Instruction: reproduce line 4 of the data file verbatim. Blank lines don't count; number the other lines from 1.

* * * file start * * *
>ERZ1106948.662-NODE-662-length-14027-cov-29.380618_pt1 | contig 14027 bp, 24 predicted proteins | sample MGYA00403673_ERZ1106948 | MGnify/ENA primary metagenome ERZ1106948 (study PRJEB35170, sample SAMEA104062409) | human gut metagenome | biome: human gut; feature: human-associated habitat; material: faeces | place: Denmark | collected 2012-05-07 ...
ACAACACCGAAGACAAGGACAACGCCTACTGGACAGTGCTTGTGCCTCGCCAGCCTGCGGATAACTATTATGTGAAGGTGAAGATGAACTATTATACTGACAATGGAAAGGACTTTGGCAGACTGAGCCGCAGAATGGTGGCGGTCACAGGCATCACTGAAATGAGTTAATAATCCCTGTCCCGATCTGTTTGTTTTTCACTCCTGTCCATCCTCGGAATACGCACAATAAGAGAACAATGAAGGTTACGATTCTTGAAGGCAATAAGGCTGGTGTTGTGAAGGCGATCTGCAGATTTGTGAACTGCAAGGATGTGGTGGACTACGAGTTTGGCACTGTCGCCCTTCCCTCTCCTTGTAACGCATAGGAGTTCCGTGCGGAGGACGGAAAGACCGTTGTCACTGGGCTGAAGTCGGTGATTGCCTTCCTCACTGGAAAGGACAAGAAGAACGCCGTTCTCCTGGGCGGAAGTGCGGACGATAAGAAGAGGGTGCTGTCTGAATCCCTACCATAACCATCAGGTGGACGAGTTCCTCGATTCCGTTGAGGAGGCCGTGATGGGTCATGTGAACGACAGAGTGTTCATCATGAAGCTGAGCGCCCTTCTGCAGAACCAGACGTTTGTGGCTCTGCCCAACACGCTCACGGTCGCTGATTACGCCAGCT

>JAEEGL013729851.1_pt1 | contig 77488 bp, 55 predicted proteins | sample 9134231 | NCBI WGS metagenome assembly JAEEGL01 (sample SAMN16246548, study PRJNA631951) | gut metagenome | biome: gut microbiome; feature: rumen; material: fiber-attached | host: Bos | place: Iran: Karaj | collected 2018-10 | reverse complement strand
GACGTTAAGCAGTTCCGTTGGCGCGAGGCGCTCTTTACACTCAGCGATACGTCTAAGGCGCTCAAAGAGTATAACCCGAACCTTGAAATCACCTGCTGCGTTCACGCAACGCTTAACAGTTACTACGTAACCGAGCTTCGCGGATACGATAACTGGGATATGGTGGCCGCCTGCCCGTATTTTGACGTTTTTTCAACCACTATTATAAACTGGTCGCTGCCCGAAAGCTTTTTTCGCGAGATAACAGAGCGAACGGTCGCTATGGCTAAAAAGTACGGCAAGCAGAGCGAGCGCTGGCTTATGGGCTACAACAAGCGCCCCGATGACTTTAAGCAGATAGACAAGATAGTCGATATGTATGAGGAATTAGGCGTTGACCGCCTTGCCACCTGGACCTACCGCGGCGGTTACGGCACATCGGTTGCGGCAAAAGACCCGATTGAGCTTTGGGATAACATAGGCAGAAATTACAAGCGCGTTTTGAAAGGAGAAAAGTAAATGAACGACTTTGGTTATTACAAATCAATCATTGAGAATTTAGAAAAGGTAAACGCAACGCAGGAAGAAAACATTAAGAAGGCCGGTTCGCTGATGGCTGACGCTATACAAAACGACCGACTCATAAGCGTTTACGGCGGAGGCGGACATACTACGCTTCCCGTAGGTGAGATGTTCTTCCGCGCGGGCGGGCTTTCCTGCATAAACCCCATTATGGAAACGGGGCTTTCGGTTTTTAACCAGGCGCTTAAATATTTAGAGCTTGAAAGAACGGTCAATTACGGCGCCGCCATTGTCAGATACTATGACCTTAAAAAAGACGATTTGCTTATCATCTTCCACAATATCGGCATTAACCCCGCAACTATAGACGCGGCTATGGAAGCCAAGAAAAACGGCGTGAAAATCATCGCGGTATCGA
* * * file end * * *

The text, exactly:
GACGTTAAGCAGTTCCGTTGGCGCGAGGCGCTCTTTACACTCAGCGATACGTCTAAGGCGCTCAAAGAGTATAACCCGAACCTTGAAATCACCTGCTGCGTTCACGCAACGCTTAACAGTTACTACGTAACCGAGCTTCGCGGATACGATAACTGGGATATGGTGGCCGCCTGCCCGTATTTTGACGTTTTTTCAACCACTATTATAAACTGGTCGCTGCCCGAAAGCTTTTTTCGCGAGATAACAGAGCGAACGGTCGCTATGGCTAAAAAGTACGGCAAGCAGAGCGAGCGCTGGCTTATGGGCTACAACAAGCGCCCCGATGACTTTAAGCAGATAGACAAGATAGTCGATATGTATGAGGAATTAGGCGTTGACCGCCTTGCCACCTGGACCTACCGCGGCGGTTACGGCACATCGGTTGCGGCAAAAGACCCGATTGAGCTTTGGGATAACATAGGCAGAAATTACAAGCGCGTTTTGAAAGGAGAAAAGTAAATGAACGACTTTGGTTATTACAAATCAATCATTGAGAATTTAGAAAAGGTAAACGCAACGCAGGAAGAAAACATTAAGAAGGCCGGTTCGCTGATGGCTGACGCTATACAAAACGACCGACTCATAAGCGTTTACGGCGGAGGCGGACATACTACGCTTCCCGTAGGTGAGATGTTCTTCCGCGCGGGCGGGCTTTCCTGCATAAACCCCATTATGGAAACGGGGCTTTCGGTTTTTAACCAGGCGCTTAAATATTTAGAGCTTGAAAGAACGGTCAATTACGGCGCCGCCATTGTCAGATACTATGACCTTAAAAAAGACGATTTGCTTATCATCTTCCACAATATCGGCATTAACCCCGCAACTATAGACGCGGCTATGGAAGCCAAGAAAAACGGCGTGAAAATCATCGCGGTATCGA